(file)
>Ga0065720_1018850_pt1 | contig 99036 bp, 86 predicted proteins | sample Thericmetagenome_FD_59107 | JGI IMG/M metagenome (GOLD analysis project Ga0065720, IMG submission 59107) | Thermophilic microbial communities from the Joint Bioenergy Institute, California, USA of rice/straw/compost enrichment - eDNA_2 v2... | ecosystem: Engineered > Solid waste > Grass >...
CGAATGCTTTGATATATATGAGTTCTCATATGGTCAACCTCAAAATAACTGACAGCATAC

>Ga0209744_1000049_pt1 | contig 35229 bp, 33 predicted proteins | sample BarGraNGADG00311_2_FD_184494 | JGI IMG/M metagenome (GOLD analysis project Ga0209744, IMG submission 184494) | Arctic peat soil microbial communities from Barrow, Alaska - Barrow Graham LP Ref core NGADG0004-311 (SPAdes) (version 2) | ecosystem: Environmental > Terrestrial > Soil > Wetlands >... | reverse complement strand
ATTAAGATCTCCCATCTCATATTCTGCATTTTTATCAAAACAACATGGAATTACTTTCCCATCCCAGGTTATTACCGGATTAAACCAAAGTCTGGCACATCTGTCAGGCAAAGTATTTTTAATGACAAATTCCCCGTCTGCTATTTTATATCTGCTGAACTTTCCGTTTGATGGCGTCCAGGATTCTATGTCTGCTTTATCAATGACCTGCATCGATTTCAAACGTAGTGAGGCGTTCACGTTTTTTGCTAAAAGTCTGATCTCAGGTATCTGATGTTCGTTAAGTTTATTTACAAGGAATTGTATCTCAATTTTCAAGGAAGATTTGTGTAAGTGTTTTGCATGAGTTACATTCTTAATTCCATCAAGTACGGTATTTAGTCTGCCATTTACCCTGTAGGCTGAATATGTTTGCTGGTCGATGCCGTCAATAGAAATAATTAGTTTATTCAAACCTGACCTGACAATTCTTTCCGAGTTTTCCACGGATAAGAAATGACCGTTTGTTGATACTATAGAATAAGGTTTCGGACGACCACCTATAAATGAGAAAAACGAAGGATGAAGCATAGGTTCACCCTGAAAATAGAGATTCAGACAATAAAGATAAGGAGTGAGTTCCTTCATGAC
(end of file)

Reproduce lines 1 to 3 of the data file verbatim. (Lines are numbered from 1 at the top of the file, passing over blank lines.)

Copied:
>Ga0065720_1018850_pt1 | contig 99036 bp, 86 predicted proteins | sample Thericmetagenome_FD_59107 | JGI IMG/M metagenome (GOLD analysis project Ga0065720, IMG submission 59107) | Thermophilic microbial communities from the Joint Bioenergy Institute, California, USA of rice/straw/compost enrichment - eDNA_2 v2... | ecosystem: Engineered > Solid waste > Grass >...
CGAATGCTTTGATATATATGAGTTCTCATATGGTCAACCTCAAAATAACTGACAGCATAC

>Ga0209744_1000049_pt1 | contig 35229 bp, 33 predicted proteins | sample BarGraNGADG00311_2_FD_184494 | JGI IMG/M metagenome (GOLD analysis project Ga0209744, IMG submission 184494) | Arctic peat soil microbial communities from Barrow, Alaska - Barrow Graham LP Ref core NGADG0004-311 (SPAdes) (version 2) | ecosystem: Environmental > Terrestrial > Soil > Wetlands >... | reverse complement strand